Sometimes being a tenant can suck. Especially when your landlord ups the rent, changes the rules, announces a major renovation, or evicts you. Landlords have a lot of power, since they do after all own the place. You are simply paying the privilege of staying there. But it can appear mean spirited to have the rules of your tenancy change if you’ve been there a long time, have decorated it like your own and become attached to the place.
Ok, you get it. That’s generally why many of us aim to own at some point in our lives. When we own, we make our own rules. We renovate, build, add, invite others in and entertain as we choose. We also generally build equity by owning.
The same analogy applies to social media, although many of us don’t view it that way. Facebook and other social media are all owned by someone else. We simply decorate them as our own sites to broadcast and engage, and our “rent” is the agreed access that the owner has to tracking our patterns of behaviour and interests. It’s an agreement that most of us have willingly entered. The benefits are viewed as a price to pay for access.
Businesses too have been sucked into the romance of this relationship. Especially with Facebook, and its ability to select from an increasingly broad worldwide audience, down to a micro level folks that might be interested in your product. Good content marketing has continued to show up within feeds organically, despite shrinking inventory and increased demand for space by advertisers. Brand content, news and entertainment mixed with friend’s posts and shares are what keep people scrolling through Facebook. I don’t think that’s about the change, but news of Facebook’s experiments with the “Explore” feed in isolated global markets, certainly has some businesses and brands running scared.
Here’s what you need to know
- Earlier this month Facebook launched Explore Feed (it appears in left menu on desktop as well as mobile)
- It’s meant to help users discover content not in their regular feed
- In 6 isolated market countries (Sri Lanka, Bolivia, Slovakia, Serbia, Guatemala and Cambodia) some of the best brand and organic content has now been moved from the main feed to the Explore Feed.
- It’s only a test in these markets, but it has brands and businesses panicked there, since their organic reach is down 66%. The fear of course is this could make its way into other markets, forcing a “pay to play” across the board.
- It’s a limited test. I will reserve my opinions about the ethics of such a move in these politically vulnerable countries, and what Facebook has done to limit genuine news content from showing up at the expense of those that can pay to have their message get out. Buy me a glass a wine at a networking event and we can riff together on that one!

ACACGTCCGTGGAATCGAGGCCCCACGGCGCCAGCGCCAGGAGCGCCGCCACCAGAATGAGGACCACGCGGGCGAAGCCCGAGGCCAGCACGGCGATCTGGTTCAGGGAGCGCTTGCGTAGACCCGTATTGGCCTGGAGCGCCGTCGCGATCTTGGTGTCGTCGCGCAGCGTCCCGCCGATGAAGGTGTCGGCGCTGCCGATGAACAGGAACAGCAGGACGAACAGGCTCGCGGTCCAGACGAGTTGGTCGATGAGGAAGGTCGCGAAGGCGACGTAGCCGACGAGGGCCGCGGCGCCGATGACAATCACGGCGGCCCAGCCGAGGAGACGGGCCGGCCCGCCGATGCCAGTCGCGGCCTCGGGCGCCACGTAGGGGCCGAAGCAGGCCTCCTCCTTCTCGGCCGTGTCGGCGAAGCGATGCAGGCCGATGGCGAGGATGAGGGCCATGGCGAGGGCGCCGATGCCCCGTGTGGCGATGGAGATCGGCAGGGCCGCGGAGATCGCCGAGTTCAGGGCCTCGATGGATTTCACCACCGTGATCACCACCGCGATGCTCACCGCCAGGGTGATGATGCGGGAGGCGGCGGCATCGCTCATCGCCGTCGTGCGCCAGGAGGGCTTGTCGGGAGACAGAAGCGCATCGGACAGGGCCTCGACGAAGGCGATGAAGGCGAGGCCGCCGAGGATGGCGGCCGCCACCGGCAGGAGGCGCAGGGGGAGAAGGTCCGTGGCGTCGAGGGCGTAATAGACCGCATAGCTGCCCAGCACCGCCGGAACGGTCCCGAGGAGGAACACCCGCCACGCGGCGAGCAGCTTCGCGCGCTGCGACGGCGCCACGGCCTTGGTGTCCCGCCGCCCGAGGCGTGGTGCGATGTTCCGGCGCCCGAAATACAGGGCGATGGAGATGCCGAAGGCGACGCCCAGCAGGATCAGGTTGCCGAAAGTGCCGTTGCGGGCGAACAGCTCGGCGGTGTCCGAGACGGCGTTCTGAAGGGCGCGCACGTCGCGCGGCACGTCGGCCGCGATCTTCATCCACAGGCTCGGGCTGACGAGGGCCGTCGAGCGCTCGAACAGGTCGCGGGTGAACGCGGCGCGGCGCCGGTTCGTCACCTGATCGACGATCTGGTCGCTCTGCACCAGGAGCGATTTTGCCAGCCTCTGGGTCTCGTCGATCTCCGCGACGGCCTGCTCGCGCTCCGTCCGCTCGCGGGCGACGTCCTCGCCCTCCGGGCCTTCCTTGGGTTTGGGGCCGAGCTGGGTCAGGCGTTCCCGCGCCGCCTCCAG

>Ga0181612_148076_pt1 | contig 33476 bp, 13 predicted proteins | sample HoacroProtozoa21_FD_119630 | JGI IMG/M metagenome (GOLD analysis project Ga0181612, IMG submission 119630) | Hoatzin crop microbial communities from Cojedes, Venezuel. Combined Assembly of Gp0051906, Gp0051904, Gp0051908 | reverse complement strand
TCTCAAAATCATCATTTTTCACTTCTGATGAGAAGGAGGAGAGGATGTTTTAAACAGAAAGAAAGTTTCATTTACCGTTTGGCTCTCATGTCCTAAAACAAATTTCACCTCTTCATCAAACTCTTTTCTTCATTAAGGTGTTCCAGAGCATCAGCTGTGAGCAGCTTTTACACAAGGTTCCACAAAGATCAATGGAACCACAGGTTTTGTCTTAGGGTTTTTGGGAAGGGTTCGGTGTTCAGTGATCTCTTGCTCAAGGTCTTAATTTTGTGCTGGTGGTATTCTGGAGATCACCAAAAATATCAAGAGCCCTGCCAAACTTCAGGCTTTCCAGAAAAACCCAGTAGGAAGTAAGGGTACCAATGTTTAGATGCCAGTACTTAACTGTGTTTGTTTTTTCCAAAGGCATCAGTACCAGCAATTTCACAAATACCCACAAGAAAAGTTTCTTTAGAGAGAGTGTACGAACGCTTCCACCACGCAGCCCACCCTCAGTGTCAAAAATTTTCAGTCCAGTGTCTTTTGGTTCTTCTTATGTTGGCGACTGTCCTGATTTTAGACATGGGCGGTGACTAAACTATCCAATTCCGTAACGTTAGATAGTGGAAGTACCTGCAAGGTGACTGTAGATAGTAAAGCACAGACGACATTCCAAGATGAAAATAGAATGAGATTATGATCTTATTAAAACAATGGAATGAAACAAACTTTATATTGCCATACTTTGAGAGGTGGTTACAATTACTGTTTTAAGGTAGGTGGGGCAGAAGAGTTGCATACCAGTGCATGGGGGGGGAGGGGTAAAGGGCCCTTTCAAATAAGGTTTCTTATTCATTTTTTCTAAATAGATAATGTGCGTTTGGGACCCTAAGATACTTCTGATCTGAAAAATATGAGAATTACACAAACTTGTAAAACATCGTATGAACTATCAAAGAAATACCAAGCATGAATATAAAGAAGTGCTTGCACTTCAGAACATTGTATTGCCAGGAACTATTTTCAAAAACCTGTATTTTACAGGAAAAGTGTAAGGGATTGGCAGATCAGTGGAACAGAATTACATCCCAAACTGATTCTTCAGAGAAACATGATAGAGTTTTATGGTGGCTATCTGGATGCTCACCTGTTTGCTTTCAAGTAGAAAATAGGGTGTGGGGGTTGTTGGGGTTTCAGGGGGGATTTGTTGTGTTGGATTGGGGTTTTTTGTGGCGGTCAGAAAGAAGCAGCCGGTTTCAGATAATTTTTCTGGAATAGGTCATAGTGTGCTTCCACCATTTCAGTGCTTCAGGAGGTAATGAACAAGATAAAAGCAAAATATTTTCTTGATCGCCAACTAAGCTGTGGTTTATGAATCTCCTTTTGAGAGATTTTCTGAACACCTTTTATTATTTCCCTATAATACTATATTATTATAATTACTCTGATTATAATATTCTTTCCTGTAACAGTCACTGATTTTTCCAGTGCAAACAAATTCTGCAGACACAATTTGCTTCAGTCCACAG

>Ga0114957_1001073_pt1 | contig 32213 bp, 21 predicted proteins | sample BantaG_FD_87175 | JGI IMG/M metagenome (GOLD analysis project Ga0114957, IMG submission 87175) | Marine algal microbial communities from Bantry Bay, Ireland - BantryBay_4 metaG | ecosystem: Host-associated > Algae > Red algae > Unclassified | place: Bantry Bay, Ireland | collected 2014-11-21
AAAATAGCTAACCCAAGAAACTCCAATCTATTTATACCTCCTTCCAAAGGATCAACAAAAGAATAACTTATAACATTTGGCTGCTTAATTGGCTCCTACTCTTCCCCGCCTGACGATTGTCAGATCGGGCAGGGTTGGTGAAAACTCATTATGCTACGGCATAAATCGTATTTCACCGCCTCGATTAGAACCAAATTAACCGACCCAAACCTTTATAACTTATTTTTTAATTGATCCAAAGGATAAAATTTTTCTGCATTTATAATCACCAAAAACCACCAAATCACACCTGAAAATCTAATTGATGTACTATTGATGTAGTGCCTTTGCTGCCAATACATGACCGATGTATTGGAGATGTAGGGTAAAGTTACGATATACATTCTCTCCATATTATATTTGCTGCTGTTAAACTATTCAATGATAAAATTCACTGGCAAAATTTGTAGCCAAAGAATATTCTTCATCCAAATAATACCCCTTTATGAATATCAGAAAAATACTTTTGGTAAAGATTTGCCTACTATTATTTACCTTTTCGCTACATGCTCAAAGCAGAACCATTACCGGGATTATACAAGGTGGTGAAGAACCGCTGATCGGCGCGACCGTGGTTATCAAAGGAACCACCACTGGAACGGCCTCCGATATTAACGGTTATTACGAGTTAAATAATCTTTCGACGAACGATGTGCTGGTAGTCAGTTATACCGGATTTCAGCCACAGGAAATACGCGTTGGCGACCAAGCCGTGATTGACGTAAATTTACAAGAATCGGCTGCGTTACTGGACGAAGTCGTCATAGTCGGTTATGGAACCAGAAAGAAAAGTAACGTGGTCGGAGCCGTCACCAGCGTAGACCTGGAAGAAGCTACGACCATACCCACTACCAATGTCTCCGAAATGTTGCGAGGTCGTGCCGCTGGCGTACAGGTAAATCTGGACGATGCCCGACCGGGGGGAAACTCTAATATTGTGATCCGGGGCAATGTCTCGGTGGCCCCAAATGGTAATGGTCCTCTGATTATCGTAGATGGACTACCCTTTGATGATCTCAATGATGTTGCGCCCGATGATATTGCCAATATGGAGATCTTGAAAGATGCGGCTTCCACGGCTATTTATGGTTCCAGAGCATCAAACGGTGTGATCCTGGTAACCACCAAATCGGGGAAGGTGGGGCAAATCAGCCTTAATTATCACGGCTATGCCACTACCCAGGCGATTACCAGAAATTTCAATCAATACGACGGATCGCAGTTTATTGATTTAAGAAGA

- Facebook is running out of space in the feed, but I don’t think they will get rid of organic content and news feeds anytime soon. That content provides entertainment and the basis of engagement between users. They need some of it to make the feed interesting.
- A second feed will not work, at least not in the current design. Will they change the design? That would have to happen for this to even be considered in the future in my opinion.
- Content volume is an issue for sure. I would bet on higher costs for sponsored content (less space, more demand will drive prices up more) before I would bet on Facebook moving to a second feed. But I’m not an owner…
Jon Loomer wrote a great post this week, where he goes into way more details if you’re curious. Check it out HERE. So where does this leave you?
In business you never want to be dependent on one client or one supplier. The same goes for Facebook. Which brings us back to mining your own database…
- Building out your own list…
- Having your own blog and subscribers…
- Having your own OWNED MEDIA
We should be striving to use other media such as Facebook to not only engage, but to ultimately drive traffic back to our own OWNED MEDIA (website, blog or enewsletter) where we can capture them one on one as subscribers or followers.
Another tactic is to use the broadcast reach of established media (like the Globe and Mail or Huffington Post) to publicize our content as EARNED MEDIA or to have a piece published that we wrote as EMBEDDED MEDIA. In both these cases, those established players with huge reach help drive traffic back to your site where you can once again capture subscribers or followers.
It’s then all about building media equity as an owner, not a tenant.
Here’s an example of embedded media from an article I published this week in the Huffington Post. (What I Learned Offline While Trekking at 15,170 ft in Peru) Admittedly it’s a travel/lifestyle piece, but because I usually write about business, my positioning statement and website still appears at the top as a columnist in that capacity. Without fail, whenever I publish to the Huff Post, I see direct traffic to my site on analytics, and numerous sign ups as a result. It works like a charm.
I’m not advocating we grow away from Facebook at all. It’s an amazing tool with huge reach. I just think we need to be aware that as tenants to Mark Zuckerberg, we will always be exposed to changes beyond our control. It’s far better to diversify an approach and build equity along the way.
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